Tuesday, September 04, 2012

Labor Day Celebrations and Mystery Meat

This morning we got up late and went for breakfast in Joilliet. It was Labor Day in Canada so most businesses were closed, which strikes me as ridiculous. If there was a national holiday to celebrate cheese, you can bet there'd be cheese to eat. Easter eggs aren't conspicuous by their absence at Easter. So why on earth would nobody be celebrated Labor Day by, well, labouring?

I don't even require that they're out in the fields, digging ditches. Just opening their shops and selling me things I don't really need would be enough.

Still, I didn't let the lassitude of the Quebecois spoil my day. We went to a Greek-Italian place for breakfast, because that's the Canadian thing to do.

The other Canadian thing to do is to be surprisingly unspecific. On the menu there was a list of things for breakfast, with oeufs and croissants and bacon (is bacon such an incredible food that its name cannot be translated?) and all kinds of meat: ham, bacon, and ... "smoked meat". What sort of smoked meat? They'd been quite clear about what animal the other meats had been cut from. They'd also written the names in French, not English. What was so special about smoked meat that you didn't bother to mention whether it was from a cow or a pig? Or a horse? Or a frog? Or a cat? We didn't see many cats in Joilliet, after all.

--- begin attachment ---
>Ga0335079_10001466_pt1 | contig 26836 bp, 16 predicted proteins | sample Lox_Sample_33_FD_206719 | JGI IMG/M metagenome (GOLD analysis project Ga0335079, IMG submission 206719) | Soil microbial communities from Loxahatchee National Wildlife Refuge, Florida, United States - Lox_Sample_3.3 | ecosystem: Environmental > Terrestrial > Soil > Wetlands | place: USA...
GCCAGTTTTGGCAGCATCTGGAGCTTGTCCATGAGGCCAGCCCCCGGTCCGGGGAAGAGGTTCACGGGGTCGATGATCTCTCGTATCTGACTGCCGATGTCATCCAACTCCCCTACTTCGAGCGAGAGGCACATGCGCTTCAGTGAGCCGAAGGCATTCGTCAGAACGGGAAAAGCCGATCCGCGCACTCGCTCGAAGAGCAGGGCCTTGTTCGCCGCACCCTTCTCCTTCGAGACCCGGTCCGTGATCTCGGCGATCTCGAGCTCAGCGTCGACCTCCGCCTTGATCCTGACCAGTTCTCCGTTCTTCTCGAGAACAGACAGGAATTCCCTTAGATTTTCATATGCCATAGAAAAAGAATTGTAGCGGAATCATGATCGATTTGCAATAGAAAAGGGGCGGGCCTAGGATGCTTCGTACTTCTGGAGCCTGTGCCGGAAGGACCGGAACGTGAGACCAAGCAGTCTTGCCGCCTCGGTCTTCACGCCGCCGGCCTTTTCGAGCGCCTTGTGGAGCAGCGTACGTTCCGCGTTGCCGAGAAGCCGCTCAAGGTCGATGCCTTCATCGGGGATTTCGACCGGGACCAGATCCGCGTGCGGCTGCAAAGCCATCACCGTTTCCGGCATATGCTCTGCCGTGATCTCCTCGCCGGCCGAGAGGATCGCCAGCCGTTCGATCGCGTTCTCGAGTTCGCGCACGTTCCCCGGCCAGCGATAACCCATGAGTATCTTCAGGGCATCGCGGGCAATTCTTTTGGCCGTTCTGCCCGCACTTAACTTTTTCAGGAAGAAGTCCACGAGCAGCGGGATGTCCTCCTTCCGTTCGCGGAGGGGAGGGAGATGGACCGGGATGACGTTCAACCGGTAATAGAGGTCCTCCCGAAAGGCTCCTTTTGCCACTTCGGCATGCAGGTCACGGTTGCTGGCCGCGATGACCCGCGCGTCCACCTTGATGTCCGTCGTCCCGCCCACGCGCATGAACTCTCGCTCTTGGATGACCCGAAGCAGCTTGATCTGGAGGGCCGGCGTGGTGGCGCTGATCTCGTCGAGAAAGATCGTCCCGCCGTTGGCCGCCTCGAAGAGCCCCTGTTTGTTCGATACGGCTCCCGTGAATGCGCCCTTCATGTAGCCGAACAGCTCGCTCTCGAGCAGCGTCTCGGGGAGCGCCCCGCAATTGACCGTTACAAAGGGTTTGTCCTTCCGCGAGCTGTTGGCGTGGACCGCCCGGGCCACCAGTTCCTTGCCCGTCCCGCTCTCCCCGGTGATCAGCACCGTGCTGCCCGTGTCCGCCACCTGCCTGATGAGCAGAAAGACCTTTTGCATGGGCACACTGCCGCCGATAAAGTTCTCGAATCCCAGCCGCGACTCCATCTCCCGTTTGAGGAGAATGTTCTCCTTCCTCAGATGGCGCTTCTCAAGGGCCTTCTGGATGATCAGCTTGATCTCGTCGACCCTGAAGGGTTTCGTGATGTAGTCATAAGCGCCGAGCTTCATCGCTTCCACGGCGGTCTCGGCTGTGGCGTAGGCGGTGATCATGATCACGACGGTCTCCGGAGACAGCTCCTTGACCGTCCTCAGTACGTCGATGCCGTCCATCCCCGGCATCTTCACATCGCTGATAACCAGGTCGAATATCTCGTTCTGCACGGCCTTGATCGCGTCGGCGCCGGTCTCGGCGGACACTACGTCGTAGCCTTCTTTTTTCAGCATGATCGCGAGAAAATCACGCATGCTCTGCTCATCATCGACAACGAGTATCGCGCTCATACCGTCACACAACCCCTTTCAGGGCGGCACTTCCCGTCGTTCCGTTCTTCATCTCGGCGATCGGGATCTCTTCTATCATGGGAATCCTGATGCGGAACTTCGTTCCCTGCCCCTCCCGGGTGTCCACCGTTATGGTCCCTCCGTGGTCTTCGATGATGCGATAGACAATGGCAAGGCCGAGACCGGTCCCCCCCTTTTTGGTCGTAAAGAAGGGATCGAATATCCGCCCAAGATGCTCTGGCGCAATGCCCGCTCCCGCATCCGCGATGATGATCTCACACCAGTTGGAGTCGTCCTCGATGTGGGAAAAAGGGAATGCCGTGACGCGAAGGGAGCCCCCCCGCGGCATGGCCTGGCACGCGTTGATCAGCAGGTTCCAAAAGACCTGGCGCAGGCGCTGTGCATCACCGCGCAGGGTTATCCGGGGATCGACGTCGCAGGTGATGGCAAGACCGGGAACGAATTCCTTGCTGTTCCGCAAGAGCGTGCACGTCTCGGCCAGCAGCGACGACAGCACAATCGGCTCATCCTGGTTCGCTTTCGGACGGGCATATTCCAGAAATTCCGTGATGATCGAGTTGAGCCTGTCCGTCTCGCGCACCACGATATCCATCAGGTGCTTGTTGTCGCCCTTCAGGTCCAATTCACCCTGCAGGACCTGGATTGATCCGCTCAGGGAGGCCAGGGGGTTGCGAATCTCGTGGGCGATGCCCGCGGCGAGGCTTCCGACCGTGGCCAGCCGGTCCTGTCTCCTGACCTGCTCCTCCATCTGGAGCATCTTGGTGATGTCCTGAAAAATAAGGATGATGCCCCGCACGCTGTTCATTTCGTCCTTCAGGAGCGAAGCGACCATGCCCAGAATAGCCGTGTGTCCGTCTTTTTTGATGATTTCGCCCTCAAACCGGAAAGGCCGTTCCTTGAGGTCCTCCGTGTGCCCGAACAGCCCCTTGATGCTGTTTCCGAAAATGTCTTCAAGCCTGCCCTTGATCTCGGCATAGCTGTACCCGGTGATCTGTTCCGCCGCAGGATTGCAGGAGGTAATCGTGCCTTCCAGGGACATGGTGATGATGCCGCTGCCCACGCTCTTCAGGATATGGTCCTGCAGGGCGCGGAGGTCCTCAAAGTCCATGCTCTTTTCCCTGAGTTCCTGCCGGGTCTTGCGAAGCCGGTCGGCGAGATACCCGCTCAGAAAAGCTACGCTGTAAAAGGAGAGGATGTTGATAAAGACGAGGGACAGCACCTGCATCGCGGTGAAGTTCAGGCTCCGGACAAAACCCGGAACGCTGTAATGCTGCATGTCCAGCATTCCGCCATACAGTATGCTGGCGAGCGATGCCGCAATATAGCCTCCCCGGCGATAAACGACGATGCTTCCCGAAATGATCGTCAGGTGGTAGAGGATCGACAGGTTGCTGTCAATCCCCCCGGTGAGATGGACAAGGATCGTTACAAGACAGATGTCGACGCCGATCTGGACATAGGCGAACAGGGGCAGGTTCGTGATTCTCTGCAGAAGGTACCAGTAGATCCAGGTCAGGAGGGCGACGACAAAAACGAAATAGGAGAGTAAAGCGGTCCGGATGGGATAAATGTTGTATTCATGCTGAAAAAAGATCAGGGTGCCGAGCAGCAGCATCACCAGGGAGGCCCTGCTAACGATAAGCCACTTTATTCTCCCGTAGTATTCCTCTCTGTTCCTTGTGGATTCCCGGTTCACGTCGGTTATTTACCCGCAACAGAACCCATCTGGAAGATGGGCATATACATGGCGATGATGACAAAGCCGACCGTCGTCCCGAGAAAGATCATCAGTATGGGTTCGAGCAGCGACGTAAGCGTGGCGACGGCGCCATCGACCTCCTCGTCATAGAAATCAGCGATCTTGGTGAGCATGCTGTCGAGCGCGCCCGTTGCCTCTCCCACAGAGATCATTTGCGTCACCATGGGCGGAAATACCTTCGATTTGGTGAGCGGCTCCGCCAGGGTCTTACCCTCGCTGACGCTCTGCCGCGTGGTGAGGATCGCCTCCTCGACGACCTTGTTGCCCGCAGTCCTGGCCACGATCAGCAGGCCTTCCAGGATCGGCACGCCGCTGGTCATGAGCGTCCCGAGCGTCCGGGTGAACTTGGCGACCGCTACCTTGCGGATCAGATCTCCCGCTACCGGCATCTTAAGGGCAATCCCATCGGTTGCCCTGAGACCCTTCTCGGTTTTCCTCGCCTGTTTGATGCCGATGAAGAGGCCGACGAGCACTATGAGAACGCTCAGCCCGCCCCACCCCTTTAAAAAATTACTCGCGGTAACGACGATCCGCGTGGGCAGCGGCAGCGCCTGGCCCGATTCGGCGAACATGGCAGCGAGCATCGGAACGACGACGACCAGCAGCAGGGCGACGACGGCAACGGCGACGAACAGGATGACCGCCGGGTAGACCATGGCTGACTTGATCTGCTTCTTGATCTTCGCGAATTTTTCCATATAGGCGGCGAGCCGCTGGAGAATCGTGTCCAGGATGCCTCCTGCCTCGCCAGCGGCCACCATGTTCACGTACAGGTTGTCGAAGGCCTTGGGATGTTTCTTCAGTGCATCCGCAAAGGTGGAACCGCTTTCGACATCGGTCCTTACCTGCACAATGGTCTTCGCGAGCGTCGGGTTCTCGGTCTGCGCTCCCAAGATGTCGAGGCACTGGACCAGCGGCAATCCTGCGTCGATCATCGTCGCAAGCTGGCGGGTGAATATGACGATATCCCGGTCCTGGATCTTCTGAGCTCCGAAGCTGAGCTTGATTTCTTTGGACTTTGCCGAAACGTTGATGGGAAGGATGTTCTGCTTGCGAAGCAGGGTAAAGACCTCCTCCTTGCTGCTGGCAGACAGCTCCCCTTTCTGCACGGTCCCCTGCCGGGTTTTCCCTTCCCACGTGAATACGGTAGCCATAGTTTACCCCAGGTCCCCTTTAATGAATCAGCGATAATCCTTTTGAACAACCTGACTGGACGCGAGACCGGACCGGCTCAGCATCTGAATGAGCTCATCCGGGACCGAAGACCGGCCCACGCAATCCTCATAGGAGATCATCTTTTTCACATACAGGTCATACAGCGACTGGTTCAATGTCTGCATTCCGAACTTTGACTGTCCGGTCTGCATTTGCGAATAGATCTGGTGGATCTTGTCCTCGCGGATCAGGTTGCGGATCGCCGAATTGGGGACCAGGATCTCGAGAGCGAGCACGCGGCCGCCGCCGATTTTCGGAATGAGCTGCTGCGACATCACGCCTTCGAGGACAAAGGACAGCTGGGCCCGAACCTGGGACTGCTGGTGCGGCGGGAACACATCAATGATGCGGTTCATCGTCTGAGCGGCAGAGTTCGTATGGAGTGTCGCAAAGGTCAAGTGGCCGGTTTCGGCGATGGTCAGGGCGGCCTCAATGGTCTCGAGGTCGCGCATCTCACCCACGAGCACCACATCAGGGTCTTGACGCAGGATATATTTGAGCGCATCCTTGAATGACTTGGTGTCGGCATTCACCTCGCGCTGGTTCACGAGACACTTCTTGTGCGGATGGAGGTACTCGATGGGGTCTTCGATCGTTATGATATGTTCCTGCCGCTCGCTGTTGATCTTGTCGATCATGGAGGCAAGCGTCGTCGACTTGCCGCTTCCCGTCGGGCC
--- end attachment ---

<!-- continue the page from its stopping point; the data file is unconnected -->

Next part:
And why would you tell us it was smoked meat en anglais? Do no Francophones eat smoked meat? Or did the restauranteurs believe that the only thing an Anglophone would want to eat would be smoked meat, and there's therefore no point translating the rest of the menu to English?

It points to a pretty low opinion of people who can't speak French; all they want to eat is meat that is smoked, and they don't care a jot for what sort of creature the meat originated from.

That's all sour grapes, because I don't eat meat; I ordered a blueberry crepe, and like a fool asked for it 'gros' instead of 'petite', which meant I got a foot long tube of custard and berries, with three fist-sized swirls of cream and cherries on top, and the whole thing soaked in chocolate sauce. I suppose it was a break from the constant sea of cheese...


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